“Succulence In All Things” Was Their Mission Statement

Golly, it has been rather longer than I anticipated since my last Blog. Did you miss me? No, don’t answer that: scrupulous honesty might be unsettling and outright fibs may be bad for your Karma.

What has happened? Quite a lot really but at the same time not much. You know the feeling. I have been to Luxembourg to write about another garden but this time, instead of tearing back again, I was accompanied by both my sons so we overnighted in Brussels on the way back. Life is odd sometimes: haven’t been to Belgium for about thirty years then twice within a week. We decided that we needed to do a bit of rapid absorption of the ways of the Belge so we took the train from Luxembourg (very slow and rather uninteresting) to Brussels Central and then mooched about.

It is a remarkably scruffy city with a lot of graffiti, many empty lots and all the parks look a bit unkempt. Rather disappointing really, I thought it would be awash with EU sponsored spiffiness. Luxembourg is oozing shininess. We ate at the restaurant where, apparently, they invented Steak Tartare. That may, or may not, be the case (i) what it did mean was that one of us (me) had to eat an indecent quantity of raw meat – with chips. It was then considered churlish not to try the puddings which were all extremely large. I was defeated and Max had to step in. I know, I know it is very shaming when one’s child can eat more whipped cream, hot chocolate sauce, meringue and ice cream than you but that is one of the many humiliations a chap of declining years has to endure.

The next day we went to the Magritte Museum where two statuesque Flemish women fussed over whether we were allowed to put bags in the left luggage or whether they should be hung on hooks. Then we attended the music museum where you wander around wearing headphones and, whenever you pause near an exhibit, you connect with a wireless link that plays a snippet of solo Sackbut or a duet of Mandolin and Fife. Very jolly.

We then ate buckets of Mussels (with chips) and went off to catch the Eurostar.

On our return we then went off to Scotland where it was sometimes sunny and occasionally very wet (as is its won’t). I spent much of Saturday night dancing reels with the net result that my knees were a bit shaky the next day. Amongst others there were reels of the 51st, Dukes of Perth, Postie’s Jigs, Eightsomes, Willows were Stripped, Sergeants were Dashed, Gordons were Gayed, Canadian Barns were sorted and two completely knackering Highland Schottisches (thank you Jill) were cavorted. For those of you who have never done any Scottish Country Dancing then, believe me, you are missing out on a very joyous part of life. We have only one kilt in this family (that was made for my Great Grandfather – born 1860 – so it is quite ancient): it fits both my sons and I so we had a bit of a contretemps as to who was going to wear it: Max won. Which in retrospect was fortunate for the wider public as I had to spend some of Saturday evening up a ladder and one thing you do not want to do is accidentally look upwards when there is a bloke in a kilt half way up a ladder. Believe me, nobody looks that hot from that angle.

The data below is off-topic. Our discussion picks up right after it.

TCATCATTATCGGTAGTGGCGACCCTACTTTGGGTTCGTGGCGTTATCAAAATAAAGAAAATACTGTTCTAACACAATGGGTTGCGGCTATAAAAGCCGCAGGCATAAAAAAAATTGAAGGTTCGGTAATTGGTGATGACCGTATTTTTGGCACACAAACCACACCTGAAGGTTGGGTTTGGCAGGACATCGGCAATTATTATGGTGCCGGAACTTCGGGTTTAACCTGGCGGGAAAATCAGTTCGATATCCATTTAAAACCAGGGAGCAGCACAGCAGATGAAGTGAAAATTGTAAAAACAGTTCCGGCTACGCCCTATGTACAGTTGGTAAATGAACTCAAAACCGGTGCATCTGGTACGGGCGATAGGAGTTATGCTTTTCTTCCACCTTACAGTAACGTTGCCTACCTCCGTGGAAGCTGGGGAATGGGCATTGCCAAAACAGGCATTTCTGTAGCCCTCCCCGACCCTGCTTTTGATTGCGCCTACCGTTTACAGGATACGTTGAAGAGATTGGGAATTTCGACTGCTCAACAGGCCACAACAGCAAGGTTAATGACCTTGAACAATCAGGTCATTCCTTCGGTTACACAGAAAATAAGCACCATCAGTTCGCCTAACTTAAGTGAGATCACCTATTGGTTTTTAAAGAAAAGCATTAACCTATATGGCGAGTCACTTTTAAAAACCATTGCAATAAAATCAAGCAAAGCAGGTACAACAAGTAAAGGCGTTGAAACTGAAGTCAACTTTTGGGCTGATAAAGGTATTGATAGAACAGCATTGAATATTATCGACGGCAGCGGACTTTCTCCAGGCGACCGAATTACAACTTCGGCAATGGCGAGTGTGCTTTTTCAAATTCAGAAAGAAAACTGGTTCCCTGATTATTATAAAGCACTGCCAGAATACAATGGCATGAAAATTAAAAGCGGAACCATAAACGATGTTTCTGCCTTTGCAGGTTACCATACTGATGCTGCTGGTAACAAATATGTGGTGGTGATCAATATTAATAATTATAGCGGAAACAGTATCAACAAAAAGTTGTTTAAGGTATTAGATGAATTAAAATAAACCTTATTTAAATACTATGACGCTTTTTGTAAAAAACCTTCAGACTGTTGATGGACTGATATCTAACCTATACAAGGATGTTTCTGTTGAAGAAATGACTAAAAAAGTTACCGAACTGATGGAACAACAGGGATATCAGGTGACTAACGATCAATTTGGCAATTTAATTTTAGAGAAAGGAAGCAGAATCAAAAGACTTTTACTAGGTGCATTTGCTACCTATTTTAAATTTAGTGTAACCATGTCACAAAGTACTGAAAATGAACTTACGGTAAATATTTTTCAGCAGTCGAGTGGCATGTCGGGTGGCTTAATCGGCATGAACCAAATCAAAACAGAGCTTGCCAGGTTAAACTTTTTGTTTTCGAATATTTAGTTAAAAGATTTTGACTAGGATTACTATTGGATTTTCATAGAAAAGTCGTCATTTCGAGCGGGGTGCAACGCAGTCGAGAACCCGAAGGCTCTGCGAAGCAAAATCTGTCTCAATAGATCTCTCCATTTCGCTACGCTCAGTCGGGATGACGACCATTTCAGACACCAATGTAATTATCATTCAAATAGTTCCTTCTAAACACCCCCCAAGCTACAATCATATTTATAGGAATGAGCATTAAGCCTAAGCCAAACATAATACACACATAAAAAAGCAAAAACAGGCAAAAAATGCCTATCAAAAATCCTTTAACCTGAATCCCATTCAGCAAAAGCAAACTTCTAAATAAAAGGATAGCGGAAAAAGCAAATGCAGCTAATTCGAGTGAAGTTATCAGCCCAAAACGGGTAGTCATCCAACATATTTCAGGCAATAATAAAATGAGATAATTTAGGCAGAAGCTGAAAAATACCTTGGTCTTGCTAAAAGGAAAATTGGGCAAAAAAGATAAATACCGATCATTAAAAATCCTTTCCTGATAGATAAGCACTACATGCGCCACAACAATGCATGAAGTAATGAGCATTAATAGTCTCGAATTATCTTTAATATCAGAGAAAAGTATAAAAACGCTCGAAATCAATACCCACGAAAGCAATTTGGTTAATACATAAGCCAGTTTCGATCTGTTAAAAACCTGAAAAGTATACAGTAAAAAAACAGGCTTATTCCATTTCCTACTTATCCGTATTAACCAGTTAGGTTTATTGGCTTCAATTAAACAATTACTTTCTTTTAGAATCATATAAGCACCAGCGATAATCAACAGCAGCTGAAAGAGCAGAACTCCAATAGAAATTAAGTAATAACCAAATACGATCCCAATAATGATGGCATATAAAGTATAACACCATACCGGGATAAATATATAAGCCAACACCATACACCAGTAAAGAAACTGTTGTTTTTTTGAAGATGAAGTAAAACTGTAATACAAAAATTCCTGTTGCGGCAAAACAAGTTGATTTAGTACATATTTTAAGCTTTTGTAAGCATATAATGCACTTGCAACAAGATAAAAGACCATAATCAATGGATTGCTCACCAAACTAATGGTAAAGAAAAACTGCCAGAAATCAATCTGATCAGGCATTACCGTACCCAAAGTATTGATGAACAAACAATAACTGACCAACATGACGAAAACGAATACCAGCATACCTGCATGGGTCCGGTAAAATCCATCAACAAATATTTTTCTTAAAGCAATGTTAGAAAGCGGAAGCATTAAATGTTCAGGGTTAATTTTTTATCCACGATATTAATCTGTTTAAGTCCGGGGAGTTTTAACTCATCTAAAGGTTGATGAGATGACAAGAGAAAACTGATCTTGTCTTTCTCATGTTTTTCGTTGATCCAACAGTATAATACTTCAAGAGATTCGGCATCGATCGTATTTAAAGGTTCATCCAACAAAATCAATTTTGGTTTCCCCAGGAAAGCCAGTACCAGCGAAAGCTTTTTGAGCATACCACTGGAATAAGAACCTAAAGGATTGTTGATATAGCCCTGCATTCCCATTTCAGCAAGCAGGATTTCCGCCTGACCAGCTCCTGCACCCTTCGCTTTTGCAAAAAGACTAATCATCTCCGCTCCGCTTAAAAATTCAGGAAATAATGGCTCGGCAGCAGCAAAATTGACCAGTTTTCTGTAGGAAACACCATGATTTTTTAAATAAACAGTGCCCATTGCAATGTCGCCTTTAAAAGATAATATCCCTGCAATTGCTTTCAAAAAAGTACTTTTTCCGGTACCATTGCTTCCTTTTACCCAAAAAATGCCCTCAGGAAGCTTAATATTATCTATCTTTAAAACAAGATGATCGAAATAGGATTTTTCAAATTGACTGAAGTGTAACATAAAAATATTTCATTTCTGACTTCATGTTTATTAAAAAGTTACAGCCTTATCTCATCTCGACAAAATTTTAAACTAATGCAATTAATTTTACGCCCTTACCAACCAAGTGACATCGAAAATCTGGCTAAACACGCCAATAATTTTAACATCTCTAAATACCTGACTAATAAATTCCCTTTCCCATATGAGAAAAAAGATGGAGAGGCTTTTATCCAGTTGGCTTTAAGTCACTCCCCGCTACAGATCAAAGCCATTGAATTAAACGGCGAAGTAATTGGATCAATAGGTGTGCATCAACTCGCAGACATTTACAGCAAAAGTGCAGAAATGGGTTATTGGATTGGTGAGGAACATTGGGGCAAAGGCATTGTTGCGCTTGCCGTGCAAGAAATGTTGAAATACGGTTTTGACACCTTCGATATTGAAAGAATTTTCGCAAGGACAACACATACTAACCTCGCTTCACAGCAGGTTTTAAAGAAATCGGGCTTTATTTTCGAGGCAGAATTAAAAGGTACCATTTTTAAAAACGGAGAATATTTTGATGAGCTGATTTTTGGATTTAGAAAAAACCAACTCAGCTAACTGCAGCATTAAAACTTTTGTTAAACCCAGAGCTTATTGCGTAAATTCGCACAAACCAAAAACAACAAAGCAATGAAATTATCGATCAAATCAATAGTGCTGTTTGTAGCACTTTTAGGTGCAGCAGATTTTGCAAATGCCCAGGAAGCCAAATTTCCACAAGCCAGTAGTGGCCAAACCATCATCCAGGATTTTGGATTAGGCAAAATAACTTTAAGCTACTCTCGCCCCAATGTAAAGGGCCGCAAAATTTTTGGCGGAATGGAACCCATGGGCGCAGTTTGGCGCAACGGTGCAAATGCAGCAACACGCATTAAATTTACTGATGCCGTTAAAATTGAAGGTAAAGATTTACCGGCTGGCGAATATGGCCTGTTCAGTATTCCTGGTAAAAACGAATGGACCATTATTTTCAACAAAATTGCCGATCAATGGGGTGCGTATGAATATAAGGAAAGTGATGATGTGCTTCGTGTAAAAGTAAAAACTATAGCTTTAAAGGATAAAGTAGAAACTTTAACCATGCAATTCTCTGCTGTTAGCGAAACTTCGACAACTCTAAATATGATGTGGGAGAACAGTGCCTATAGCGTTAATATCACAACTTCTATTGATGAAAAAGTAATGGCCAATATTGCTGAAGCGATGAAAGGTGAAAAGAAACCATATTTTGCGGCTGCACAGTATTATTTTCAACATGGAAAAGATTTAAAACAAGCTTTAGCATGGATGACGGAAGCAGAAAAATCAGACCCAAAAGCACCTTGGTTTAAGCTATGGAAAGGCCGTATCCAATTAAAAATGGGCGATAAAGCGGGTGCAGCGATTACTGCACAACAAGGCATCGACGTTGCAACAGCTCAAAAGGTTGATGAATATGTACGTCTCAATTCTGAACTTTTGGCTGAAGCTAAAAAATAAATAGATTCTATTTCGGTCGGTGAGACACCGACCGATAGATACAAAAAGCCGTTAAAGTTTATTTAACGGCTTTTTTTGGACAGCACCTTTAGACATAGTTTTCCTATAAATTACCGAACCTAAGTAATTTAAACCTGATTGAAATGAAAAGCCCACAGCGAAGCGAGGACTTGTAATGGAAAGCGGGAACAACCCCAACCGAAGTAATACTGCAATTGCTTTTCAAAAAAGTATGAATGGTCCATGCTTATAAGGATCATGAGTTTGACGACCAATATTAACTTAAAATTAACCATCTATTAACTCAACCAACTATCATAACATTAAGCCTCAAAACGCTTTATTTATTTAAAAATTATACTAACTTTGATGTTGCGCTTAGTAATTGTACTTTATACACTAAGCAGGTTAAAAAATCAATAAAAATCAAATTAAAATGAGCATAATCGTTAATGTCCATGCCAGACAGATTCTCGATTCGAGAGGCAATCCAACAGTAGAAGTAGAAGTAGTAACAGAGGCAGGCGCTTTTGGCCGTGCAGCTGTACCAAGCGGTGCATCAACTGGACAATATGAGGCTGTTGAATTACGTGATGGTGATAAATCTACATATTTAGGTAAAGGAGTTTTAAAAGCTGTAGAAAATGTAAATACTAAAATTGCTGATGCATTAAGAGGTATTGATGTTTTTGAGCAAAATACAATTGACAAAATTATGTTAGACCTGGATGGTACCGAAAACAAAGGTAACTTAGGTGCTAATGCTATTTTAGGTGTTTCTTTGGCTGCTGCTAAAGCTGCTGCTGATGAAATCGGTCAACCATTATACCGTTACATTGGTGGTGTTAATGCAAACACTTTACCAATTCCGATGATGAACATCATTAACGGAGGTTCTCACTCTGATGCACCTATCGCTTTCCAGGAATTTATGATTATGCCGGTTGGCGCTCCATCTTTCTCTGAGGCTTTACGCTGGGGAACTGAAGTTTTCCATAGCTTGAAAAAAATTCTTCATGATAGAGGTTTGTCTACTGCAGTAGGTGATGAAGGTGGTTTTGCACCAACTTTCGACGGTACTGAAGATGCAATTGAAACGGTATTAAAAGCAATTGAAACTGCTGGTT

And now we are back and August stretches out before us: all the frantic excitements and rushing around tarting about on stages is over for the Summer. It was fun. The weird thing is that you never know whether or not it will be the last. Those of us who work for ourselves get used to answering to nobody – if I want to design a garden then I will. If I want to take a day off and do the weeding/eat bacon/go and watch my children do something/  then I can. When it comes to the other stuff there are people in conference rooms deciding who stays and who goes. So who knows if I will get to do it all again next year: I hope so.

Nothing at all one can do about it except smile. And never let them look up your kilt. In the meantime there are assorted clients that need sorting: I feel that I may not have actually written much about gardens for ages. Before we know it, it will be autumn and there will be bulbs and plants and wind and rain and business. Every year I decide to be organised and spend August preparing: every year I fail dismally by being distracted by other things. I have a huge distraction looming about which I will tell you more very soon.

I have also been reading quite a lot of RHS stuff in readiness for my first Council Meeting at the beginning of September. There is a lot to take in, fortunately most of it is quite interesting. I am sorting out which of the many committees I should be on: if I am let anywhere near anything to do with finance then you should probably pull the communication cord and have me ejected. The garden here is going through a bit of a sulky moment so this weekend I must roll up my sleeves and do a bit of thrashing about.

And it is my birthday: today.

The picture is of harvested poppy heads and I am listening to Soul Man by Sam and Dave.

(i) Apparently it could be credited to the Tatars who never had time to cook so ate raw meat tenderised by being tucked under their saddles all day. Which may explain at least some of the 9th Century carryings on around the Gobi Desert. They must have dreamed about a nice Cauliflower Cheese or simple Pork Pie after picking all that horse hair out of their teeth. To add extra confusion the dish is called Steak a l’Americaine: which seems to be a cause of passing the buck.